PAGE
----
If you’re a private music teacher in the suburbs of a big city, chances are you have a handful of Indian families, as they happen to be a large immigrant group that primarily settles in these communities. Chances are, as well, that the parents have expressed to you a need that they would like YOU to teach their children the basics of classical Indian music. Now, unless you have spent a significant portion of a World Music class in college on this topic, studied abroad in India, or have been exposed to it in some other major way, you will shy away from what seems to be such an overwhelming and foreign topic. So here are a few important things to know about classical Indian music theory:
First, there are two major variants/schools of Indian classical music: Hindustani (northern) vs. Carnatic (southern). Before you start teaching a student one or the other, make sure you check with the parents to see what part of India they are from and which type they prefer you teach! For the sake of simplicity, for the fact that it’s more structured and less influenced by neighboring cultures, and for the overwhelming amount of families that come from the southern region, we will be focusing mainly on the Carnatic approach.
You may not realize this, but Classical Indian music is organized very much like classical Western music! Let’s start with the basics of pitch. Just like how European countries developed moveable-“do” solfège, Indian musicians and theorists developed a system to represent pitches of a “scale” and the relations of pitch, known as “swaras.” Here are those parallels: Western solfège: Do, Re, Mi, Fa, Sol, La, and Ti; Indian Swaras: Sa, Ri, Ga, Ma, Pa, Dha, and Ni. And of course there are syllables to represent chromatic half steps and variations: Su Ri (Ra), Sa Ga (Me), Pa Ma (Fi), Su Dha (Le), Kai Ni (Te). If you noticed, Sa (Do) and Pa (Sol) are constant, and reflect our system’s importance of the Tonic and Dominant notes in a scale. Komal (lower half step and can only be applied to Ra, Ga, Dha and Ni, shown with horizontal line below note symbol) and Tivra (higher half step, only for Ma, shown with vertical line above note symbol) can also be applied, similar to flats and sharps. Be warned! These are only shorter versions of the full names, to make it simpler to remember and teach. Don’t be surprised if you see the actual names (“Shadjam” is Sa), or even abbreviations, with just the first letter (Sa becomes “S”).
From these Swaras, come Ragas, which are similar to scales, but have more in common with ancient Greek modes, in that they contain an arrangement of certain Swaras (varying intervallic patterns) that convey certain thoughts, moods, expressions, and “colors.” Hence, these Ragas can be thought more as modes, than scales. However, it is best to think of Ragas as complicated melodic patterns and formulas.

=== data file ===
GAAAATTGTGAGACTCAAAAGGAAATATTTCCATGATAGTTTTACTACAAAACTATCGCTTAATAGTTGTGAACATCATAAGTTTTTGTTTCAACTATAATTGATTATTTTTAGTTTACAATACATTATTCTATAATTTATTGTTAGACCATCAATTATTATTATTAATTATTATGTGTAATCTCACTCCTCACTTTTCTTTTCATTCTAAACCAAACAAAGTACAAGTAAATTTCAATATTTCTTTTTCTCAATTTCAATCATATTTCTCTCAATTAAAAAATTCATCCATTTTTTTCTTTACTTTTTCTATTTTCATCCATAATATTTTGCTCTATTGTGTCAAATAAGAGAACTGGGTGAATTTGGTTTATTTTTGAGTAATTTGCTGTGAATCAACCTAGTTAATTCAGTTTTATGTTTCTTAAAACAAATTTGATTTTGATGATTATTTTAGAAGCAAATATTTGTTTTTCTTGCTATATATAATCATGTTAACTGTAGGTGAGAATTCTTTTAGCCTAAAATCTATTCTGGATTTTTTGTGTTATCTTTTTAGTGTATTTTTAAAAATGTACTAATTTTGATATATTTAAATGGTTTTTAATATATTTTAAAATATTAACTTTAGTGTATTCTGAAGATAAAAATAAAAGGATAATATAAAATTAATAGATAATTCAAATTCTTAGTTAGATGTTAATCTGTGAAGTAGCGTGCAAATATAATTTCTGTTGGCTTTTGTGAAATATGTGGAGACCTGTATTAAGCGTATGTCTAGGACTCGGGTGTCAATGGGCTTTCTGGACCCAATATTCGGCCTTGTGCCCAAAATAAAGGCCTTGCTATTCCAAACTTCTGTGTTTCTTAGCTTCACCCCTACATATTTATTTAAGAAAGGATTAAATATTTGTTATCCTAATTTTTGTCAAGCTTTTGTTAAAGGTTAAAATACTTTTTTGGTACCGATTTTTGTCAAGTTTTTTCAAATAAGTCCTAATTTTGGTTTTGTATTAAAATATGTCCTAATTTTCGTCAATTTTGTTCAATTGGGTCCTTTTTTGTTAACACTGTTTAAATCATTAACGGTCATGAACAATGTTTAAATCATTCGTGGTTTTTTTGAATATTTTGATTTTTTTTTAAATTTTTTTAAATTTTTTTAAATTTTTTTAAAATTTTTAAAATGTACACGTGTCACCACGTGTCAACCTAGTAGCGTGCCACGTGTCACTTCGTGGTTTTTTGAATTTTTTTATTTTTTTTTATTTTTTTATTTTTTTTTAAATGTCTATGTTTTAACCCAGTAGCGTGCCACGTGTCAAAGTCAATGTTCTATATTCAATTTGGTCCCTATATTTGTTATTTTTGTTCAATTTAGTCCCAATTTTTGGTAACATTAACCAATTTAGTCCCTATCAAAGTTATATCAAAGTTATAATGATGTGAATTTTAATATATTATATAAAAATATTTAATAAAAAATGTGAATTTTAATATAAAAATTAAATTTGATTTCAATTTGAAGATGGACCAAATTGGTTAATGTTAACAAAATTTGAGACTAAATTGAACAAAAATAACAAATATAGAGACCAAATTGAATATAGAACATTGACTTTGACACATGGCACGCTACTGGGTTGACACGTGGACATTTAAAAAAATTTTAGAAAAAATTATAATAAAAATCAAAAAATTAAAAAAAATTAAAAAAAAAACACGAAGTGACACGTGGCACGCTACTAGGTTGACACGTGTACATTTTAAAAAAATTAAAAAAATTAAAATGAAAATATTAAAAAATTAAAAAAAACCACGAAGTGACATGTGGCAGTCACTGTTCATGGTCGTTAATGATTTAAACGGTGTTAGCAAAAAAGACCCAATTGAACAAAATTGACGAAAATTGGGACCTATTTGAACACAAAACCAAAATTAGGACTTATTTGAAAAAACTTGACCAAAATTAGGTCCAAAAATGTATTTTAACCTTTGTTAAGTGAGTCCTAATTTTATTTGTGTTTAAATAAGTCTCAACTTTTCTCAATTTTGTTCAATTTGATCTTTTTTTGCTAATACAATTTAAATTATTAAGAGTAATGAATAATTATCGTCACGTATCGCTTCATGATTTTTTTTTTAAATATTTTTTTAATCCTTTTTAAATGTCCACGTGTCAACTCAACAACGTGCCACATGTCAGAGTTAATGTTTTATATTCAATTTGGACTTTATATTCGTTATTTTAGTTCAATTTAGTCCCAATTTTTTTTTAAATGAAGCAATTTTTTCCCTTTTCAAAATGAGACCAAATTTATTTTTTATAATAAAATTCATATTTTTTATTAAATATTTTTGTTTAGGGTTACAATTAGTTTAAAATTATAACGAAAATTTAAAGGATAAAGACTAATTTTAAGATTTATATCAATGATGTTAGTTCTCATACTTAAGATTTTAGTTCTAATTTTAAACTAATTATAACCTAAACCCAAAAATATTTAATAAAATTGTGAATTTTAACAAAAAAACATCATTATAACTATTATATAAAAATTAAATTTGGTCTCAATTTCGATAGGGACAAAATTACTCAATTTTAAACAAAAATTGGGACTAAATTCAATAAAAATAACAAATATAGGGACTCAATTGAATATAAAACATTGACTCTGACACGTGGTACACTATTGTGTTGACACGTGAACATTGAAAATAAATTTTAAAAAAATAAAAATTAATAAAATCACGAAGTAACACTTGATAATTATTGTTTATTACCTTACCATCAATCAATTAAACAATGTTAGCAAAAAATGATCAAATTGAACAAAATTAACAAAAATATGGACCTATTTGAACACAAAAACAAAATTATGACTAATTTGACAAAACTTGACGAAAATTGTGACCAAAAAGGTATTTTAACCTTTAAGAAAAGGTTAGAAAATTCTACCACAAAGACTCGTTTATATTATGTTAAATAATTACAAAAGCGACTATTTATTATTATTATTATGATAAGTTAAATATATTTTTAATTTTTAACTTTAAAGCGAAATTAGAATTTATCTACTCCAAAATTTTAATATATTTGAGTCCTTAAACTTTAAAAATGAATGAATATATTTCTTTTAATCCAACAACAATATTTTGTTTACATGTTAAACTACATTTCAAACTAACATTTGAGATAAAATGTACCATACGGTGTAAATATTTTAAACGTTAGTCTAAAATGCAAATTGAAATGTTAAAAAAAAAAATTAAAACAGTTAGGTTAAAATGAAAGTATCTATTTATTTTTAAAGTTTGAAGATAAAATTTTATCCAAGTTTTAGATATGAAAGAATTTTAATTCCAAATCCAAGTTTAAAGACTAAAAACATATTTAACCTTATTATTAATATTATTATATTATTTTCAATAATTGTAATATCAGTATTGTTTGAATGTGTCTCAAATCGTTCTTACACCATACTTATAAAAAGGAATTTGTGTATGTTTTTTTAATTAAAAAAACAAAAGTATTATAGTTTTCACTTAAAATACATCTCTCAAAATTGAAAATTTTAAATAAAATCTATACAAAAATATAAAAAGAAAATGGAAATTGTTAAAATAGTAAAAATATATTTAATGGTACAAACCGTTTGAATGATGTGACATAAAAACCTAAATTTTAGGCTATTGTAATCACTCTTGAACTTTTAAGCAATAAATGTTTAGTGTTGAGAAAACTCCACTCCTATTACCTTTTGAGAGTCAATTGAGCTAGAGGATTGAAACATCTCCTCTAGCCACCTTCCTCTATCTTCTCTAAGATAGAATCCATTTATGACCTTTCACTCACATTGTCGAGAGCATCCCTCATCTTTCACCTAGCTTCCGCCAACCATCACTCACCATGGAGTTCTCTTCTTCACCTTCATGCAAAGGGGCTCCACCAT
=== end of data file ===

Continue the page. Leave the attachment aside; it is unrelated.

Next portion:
Also, just as we might distinguish between Bass C (C3), Middle C (C4), and Treble C (C5), classical Indian also makes a similar distinction between ranges, or series of swaras, known as Sthayi. These are combined with the shortest abbreviations of swaras with dots below to indicate lower octaves, and dots above to indicate higher octaves. The lowest is named Anumandra with two dots below, then going higher: Mandra, one dot below, Madya (middle range) with no dots, Tara, one dot above, and highest is Ati-Tara, with two dots above.
There is also a system for subdivision, which is called “Kala.” Prathama Kala (1st speed) is one pitch per beat and can be thought of as a quarter note in 4/4 time, Dwitiya Kala (2nd speed) is twice as fast, like 2 eighth notes per beat, and Tritiya Kala (3rd speed) is even twice as fast as before, like 4 sixteenth notes per beat.
Lastly, Indian classical music uses a system that can be thought of as meter or time signature. This is generally called Tala, and Angas are specific “note values” with specific symbols. Anudrutham (U) is 1 beat. Drutham (O) is 2 beats. Laghu (I) can vary as 3, 4, 5, 7, or 9 beats (each variation has its own name). Guru (8) is…8 beats! Plutam (written as I above, 8 below) is 12 beats. And finally Kakapadam (+) is worth 16 beats. The first 3 Angas are most widely used, and have a physical system of hand clapping, waving, and counting on fingers to facilitate counting, just as we might clap our hands and hold and shake for different lengths of notes. Anudrutham is a simple clap of one hand, palm facing down. Drutham is shown by one clap, then a hand wave, or upside down clap. Laghu is first a clap, then tapping the remaining varying beats with fingers on the other hand, starting from the pinky, working towards the thumb, then back again. Combining these “lengths” or Angas in different combinations, we get the 7 Sapta Talas, which are the main talas, or meters. For example, Triputa Thalam, which is a common tala, uses a Laghu of 4 beats + Drutham, 2 beats + another Drutham of 2 beats and is shown in symbolic notation as IOO. In this way, it is much like modern-era time signatures that composers like Dvorak used, such as 7/8 (3+2+2).
It should also be noted that certain ragas are traditionally sung at different times of the day, different seasons, are characterized as male, female, etc., so from this aspect, Indian classical music is much stricter about performance than our system. However, this is becoming less standard in modern times.
Hopefully this is more enlightening than confusing. It is ALWAYS best to consult with a guru from the Hindustani or Carnatic tradition to clear up anything. And be sure to stress to your Indian families that you will only be able to introduce their children to the basics, as it takes YEARS to master this ancient system of music from South Asia!